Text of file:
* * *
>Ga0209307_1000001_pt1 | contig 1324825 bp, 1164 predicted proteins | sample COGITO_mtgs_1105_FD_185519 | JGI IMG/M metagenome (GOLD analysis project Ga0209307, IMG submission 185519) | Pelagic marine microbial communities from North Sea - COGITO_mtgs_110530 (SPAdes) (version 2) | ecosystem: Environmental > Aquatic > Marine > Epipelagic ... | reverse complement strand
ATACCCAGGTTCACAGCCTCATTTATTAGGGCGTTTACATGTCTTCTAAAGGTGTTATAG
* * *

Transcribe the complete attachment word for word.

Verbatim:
>Ga0209307_1000001_pt1 | contig 1324825 bp, 1164 predicted proteins | sample COGITO_mtgs_1105_FD_185519 | JGI IMG/M metagenome (GOLD analysis project Ga0209307, IMG submission 185519) | Pelagic marine microbial communities from North Sea - COGITO_mtgs_110530 (SPAdes) (version 2) | ecosystem: Environmental > Aquatic > Marine > Epipelagic ... | reverse complement strand
ATACCCAGGTTCACAGCCTCATTTATTAGGGCGTTTACATGTCTTCTAAAGGTGTTATAG